First of all, we tried to control the robot by using PID control.
Figure 1: PID Controller
The PID control, which is the proportional-integral-derivative controller is a control loop feedback mechanism. Inside the PID control, there are few controls which depend on the factors that we use. We can use not only all P, I, and D constants but also P and D constants to control the movement. When we tried to move the hamster robot with simply giving move_forward() command, it didn’t go straight. It turned right even there was no any input. Thus, we tried to remove that error by making the acceleration close to 0. For movement and controlling the heading angle, our team tried to decrease the error (fluctuated movement), simply putting PD control. The P and D constants are heuristic data, so we increased the number by 0.001. We found out when the P constant was 0.01, and D constant was 0.02, it showed the best result with our circumstance (friction, pen, surface, etc.). However, there were some random cases because if the hamster robot doesn’t have a lower power compared to full charged battery level, the speed of wheel slowed down and also there could be some error from holding part which is connected by tape unstable. Furthermore, because of unstable sensors, it didn’t show up the regular result.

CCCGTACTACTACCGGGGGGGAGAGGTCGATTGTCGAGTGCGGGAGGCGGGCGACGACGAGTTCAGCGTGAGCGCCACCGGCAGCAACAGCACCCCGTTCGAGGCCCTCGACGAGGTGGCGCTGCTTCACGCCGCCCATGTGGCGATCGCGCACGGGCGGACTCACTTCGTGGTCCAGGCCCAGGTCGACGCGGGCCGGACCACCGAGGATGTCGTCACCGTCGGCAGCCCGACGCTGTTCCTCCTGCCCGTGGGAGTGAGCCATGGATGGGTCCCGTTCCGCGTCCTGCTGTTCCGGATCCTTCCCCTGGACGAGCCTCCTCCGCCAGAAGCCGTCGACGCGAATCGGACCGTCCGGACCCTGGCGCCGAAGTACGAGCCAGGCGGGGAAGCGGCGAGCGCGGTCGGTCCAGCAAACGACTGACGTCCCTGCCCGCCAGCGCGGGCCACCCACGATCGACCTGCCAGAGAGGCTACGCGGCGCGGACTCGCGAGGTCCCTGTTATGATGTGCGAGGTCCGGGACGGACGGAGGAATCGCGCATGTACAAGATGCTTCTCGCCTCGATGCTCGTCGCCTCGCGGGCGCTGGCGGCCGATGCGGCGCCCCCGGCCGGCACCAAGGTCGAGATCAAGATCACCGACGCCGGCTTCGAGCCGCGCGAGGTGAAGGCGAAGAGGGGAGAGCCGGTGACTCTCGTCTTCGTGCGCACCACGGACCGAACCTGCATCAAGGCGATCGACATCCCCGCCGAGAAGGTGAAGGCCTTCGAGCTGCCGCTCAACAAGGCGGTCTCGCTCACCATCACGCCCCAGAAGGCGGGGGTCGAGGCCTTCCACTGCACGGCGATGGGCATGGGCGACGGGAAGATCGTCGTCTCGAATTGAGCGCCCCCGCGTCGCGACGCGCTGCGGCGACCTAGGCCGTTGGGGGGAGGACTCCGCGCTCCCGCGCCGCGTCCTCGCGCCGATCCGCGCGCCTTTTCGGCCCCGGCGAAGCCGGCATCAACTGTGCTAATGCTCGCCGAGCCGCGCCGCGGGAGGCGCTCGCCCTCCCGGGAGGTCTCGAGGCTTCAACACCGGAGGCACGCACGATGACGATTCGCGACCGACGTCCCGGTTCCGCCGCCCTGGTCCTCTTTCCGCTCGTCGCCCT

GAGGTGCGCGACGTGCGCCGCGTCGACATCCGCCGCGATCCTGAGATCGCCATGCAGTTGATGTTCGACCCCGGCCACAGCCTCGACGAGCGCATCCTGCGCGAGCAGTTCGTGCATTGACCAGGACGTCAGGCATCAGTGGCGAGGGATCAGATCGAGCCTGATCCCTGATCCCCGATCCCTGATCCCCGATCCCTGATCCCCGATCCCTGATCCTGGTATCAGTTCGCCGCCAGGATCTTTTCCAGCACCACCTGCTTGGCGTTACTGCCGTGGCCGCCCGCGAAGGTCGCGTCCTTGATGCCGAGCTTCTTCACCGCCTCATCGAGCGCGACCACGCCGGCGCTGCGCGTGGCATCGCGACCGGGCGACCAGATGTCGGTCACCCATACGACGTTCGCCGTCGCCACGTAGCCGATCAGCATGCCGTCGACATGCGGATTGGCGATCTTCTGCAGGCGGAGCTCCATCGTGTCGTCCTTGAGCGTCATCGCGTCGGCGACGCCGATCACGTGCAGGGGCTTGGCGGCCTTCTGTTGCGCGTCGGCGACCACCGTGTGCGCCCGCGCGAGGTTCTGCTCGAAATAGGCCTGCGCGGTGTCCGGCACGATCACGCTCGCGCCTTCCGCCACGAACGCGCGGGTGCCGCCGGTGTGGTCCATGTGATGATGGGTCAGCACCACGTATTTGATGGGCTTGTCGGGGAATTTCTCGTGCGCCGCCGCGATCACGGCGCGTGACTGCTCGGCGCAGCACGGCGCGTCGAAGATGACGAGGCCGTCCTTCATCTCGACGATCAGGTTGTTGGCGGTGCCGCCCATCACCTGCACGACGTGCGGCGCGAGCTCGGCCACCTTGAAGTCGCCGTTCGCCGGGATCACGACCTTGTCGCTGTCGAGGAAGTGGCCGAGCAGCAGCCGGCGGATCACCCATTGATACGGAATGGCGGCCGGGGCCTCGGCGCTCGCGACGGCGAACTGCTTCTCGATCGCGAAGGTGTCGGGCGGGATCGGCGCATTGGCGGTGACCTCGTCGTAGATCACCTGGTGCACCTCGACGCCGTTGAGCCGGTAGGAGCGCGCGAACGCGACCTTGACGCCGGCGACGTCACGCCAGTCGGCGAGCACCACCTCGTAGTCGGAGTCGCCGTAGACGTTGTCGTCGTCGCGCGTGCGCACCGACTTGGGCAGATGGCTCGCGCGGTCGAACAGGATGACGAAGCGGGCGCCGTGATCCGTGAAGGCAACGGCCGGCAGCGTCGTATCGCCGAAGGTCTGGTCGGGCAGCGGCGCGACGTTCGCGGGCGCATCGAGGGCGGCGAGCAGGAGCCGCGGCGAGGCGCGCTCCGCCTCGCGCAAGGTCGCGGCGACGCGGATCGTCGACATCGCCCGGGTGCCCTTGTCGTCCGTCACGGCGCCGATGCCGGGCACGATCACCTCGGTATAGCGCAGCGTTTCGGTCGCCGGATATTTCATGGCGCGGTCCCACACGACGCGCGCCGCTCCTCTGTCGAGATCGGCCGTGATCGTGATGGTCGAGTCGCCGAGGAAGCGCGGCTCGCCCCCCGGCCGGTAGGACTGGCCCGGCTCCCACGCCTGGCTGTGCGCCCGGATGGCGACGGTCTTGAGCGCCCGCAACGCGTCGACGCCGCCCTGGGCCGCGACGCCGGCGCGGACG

Because of the random result, we changed the method to put some compensation to the right wheel and map the angles. It showed much more accurate data compared to the result of PID control. We were trying to draw a rectangle; however, the robot drew rounded trajectory when it tried to turn to change its angle. The solutions we found are holding up the pen while it changes the angle and put the pen on the center of the robot. We chose the second method to solve this case. Since we cannot pierce the robot, we tried to build two robots and put the pen in the center of two robots.